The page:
Insider Attack Identification and Prevention Using a Declarative Approach
A. Sarkar, S. Köhler, S. Riddle, B. Ludäscher, and M. Bishop, “Insider Attack Identification and Prevention Using a Declarative Approach” Proceedings of the 2014 Workshop on Research on Insider Threat (2014 IEEE Security and Privacy Workshops) pp. 265–276 (May 2014).
- Published version web page, paper paywalled at IEEE Explore: [DOI] [URL]
- Authors’ final version:
A process is a collection of steps, carried out using data, by either human or automated agents, to achieve a specific goal. The agents in our process are insiders, they have access to different data and annotations on data moving in between the process steps. At various points in a process, they can carry out attacks on privacy and security of the process through their interactions with different data and annotations, via the steps which they control. These attacks are sometimes difficult to identify as the rogue steps are hidden among the majority of the usual non-malicious steps of the process. We define process models and attack models as data flow based directed graphs. An attack A is successful on a process P if there is a mapping relation A→P that satisfies a number of conditions. These conditions encode the idea that an attack model needs to have a corresponding similarity match in the process model to be successful. We propose a declarative approach to vulnerability analysis. We encode the match conditions using a set of logic rules that define what a valid attack is. Then we implement an approach to generate all possible ways in which agents can carry out a valid attack A on a process P, thus informing the process modeler of vulnerabilities in P. The agents, in addition to acting by themselves, can also collude to carry out an attack.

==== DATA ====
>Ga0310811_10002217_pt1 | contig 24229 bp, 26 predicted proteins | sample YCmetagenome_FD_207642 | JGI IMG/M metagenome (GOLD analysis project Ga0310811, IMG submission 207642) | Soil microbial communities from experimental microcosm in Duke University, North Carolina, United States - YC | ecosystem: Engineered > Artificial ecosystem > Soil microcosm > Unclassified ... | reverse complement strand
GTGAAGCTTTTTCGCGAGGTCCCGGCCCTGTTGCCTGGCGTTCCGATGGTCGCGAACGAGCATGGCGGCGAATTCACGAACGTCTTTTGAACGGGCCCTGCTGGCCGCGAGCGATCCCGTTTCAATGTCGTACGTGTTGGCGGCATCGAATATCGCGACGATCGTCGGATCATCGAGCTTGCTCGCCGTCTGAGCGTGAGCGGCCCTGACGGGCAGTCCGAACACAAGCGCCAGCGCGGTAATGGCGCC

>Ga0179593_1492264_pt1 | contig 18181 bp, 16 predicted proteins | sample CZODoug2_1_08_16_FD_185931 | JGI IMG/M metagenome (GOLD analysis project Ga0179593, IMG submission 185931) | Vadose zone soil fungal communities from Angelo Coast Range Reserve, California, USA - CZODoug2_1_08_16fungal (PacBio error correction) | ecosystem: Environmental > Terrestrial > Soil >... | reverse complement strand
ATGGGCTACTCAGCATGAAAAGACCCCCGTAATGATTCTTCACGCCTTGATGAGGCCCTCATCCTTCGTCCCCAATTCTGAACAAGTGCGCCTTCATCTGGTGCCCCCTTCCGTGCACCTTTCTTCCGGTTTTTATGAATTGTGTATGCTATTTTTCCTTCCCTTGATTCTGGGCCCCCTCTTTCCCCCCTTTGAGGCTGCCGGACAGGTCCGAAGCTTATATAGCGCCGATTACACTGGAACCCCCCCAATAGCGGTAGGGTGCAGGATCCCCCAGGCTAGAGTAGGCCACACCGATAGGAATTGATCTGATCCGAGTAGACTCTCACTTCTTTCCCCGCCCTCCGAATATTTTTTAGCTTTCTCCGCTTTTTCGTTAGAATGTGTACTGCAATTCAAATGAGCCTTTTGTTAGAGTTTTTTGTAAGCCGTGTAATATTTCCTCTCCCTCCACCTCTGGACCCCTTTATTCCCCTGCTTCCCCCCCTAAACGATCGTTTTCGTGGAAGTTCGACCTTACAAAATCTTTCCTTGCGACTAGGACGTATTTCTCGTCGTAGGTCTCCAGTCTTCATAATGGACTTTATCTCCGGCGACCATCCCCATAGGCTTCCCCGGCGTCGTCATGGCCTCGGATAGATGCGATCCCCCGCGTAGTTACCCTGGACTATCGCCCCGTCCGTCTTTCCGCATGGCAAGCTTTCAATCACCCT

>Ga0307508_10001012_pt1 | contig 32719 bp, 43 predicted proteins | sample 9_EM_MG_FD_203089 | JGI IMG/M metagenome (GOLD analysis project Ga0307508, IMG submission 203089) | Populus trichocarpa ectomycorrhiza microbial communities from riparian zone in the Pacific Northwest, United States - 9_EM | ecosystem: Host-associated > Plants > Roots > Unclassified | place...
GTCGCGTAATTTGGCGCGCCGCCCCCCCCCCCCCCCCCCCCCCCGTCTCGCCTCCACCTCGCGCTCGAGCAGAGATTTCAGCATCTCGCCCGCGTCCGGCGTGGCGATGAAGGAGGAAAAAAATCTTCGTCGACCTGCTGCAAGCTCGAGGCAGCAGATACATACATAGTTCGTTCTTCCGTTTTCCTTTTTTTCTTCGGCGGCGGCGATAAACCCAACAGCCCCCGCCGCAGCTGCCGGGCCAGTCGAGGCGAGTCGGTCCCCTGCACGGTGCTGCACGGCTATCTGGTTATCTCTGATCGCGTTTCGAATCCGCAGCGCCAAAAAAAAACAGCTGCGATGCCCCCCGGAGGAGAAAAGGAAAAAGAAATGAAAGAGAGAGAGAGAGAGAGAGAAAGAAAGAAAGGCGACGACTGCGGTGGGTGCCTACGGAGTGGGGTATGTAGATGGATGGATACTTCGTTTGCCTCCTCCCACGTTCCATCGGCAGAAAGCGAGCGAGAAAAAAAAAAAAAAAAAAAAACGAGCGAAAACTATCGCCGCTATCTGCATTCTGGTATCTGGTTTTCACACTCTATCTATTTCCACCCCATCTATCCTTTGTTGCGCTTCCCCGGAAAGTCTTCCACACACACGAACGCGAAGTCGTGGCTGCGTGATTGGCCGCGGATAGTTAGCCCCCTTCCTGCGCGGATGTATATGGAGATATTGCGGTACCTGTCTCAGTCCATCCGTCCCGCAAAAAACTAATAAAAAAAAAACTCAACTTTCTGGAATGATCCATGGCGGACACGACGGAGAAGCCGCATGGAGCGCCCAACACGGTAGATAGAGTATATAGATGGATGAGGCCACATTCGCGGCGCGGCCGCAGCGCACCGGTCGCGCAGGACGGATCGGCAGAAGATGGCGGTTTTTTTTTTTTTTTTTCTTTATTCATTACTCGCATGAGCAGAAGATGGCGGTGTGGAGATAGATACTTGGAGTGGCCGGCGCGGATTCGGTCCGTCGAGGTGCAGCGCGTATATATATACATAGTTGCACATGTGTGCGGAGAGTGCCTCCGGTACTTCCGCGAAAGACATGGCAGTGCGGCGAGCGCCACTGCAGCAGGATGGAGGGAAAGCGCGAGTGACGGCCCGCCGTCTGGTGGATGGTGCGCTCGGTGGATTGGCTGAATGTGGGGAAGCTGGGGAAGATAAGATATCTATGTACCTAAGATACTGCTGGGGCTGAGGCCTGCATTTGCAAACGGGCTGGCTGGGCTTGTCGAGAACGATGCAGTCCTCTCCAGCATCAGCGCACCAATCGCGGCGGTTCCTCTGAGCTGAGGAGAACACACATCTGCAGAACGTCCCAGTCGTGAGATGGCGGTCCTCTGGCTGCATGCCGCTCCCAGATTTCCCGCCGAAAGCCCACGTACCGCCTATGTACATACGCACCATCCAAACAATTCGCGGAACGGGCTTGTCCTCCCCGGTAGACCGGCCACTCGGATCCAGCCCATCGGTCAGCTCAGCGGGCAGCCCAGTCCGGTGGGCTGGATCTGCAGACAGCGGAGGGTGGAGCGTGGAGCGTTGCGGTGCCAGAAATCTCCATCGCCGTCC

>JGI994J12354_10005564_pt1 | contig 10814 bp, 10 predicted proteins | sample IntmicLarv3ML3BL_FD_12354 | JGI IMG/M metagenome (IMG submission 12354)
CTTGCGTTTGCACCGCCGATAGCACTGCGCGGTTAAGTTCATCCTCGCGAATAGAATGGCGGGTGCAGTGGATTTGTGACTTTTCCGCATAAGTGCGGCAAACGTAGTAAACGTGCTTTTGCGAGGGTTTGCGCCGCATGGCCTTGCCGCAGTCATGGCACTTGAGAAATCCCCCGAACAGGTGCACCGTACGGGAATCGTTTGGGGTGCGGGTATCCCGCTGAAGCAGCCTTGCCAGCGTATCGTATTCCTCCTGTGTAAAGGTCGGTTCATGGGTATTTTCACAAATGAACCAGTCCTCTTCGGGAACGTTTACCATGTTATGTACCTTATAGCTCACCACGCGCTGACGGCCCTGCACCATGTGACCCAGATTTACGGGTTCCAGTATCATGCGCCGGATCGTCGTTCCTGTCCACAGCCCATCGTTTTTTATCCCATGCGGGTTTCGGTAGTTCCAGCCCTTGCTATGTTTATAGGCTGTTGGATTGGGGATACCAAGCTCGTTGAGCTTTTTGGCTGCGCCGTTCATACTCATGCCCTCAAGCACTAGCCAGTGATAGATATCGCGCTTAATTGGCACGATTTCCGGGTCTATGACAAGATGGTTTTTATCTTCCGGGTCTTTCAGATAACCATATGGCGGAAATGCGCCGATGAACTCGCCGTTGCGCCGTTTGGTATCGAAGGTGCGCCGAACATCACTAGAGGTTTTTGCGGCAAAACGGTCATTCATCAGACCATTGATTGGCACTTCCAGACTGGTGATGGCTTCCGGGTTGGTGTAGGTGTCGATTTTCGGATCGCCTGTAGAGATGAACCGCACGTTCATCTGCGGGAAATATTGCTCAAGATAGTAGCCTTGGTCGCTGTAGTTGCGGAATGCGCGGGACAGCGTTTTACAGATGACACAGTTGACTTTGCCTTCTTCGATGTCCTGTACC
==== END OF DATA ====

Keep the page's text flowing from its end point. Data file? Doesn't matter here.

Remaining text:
Once A is found to be successful against P, we automatically identify improvement opportunities in P and exploit them, eliminating ways in which A can be carried out against it. The identification uses information about which steps in P are most heavily attacked, and try to find improvement opportunities in them first, before moving onto the lesser attacked ones. We then evaluate the improved P to check if our improvement is successful. This cycle of process improvement and evaluation iterates until A is completely thwarted in all possible ways.